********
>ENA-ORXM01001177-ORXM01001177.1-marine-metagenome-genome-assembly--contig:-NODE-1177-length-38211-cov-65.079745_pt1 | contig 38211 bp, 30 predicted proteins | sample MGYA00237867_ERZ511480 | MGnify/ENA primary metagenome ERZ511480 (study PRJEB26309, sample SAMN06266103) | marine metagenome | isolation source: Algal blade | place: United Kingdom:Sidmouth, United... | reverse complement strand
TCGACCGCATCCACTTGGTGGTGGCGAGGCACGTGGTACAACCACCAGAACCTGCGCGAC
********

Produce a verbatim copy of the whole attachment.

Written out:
>ENA-ORXM01001177-ORXM01001177.1-marine-metagenome-genome-assembly--contig:-NODE-1177-length-38211-cov-65.079745_pt1 | contig 38211 bp, 30 predicted proteins | sample MGYA00237867_ERZ511480 | MGnify/ENA primary metagenome ERZ511480 (study PRJEB26309, sample SAMN06266103) | marine metagenome | isolation source: Algal blade | place: United Kingdom:Sidmouth, United... | reverse complement strand
TCGACCGCATCCACTTGGTGGTGGCGAGGCACGTGGTACAACCACCAGAACCTGCGCGAC